Just finished Susan Beard’s English translation of Norse Gods by Johan Egerkrans. Egerkrans is a Swedish illustrator and the original text was in Swedish. His retelling of the myths is fairly standard but enjoyable. He acknowledges a wide variety of sources, but as always with this subject Snorri Sturluson’s Eddas provide the essential foundation.
He takes the legends seriously, but enjoys emphasizing some of the humorous aspects as well. For example, Heimdall is supposed to have had nine mothers, all virgins. Egerkrans supposes that his birth must have been a “somewhat confusing” affair.
Similarly, the artwork is a mix of quirky and intense pieces. My personal favorite is Thor fishing for Jormungand. The horrifying World Serpent boils up from unseen depths, occupying about 3/4 of the panel and utterly dwarfing the thunder god and giant in their boat above. As the serpent prepares to take the bait (a bull’s head) I got a real feeling of the bravado it would take for Thor to view such a monstrosity as his rightful prey.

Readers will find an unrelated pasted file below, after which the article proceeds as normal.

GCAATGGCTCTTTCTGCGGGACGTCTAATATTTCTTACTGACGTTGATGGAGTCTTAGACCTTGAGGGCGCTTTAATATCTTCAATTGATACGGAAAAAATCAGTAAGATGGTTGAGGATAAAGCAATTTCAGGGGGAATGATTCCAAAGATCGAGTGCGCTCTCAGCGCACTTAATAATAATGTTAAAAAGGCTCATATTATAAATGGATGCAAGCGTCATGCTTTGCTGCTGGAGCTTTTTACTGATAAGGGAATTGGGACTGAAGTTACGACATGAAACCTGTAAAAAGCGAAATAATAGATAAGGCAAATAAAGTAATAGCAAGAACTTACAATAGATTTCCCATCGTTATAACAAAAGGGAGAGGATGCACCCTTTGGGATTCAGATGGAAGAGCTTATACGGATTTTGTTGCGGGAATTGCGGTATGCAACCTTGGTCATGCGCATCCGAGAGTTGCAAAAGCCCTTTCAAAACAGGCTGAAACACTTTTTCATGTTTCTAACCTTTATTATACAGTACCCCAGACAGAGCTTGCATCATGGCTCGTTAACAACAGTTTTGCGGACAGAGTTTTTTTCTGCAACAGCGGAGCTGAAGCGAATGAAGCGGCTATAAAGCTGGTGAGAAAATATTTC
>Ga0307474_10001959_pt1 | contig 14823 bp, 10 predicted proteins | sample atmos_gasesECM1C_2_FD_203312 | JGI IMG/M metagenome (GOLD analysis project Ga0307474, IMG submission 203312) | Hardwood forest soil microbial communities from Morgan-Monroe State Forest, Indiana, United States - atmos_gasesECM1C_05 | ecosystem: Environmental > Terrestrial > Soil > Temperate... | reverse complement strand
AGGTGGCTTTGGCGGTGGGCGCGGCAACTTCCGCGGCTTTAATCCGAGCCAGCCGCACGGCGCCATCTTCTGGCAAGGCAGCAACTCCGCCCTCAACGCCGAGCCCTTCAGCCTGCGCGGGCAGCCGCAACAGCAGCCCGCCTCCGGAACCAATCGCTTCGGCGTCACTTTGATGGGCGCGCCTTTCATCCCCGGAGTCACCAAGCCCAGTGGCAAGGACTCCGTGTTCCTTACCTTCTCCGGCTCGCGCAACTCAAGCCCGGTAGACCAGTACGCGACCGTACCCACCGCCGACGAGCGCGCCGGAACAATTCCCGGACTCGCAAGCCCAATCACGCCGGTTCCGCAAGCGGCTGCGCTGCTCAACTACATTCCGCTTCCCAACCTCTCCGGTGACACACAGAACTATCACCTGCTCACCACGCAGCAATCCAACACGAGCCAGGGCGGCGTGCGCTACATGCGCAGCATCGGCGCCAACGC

The picture of Tyr with his hand in Fenris’ mouth was also impressive. Tyr stands resolute, an aging war god stoically prepared to lose his hand so that the monstrous wolf can be bound. The Tyr section was excellent overall. There is some historical and linguistic evidence that Tyr was the chief god in the pantheon until the wily, ambitious Odin usurped him. This book gives him his due in a way that many works on the subject do not.
Worthy of Valhalla
4.5/5 Thor’s Hammers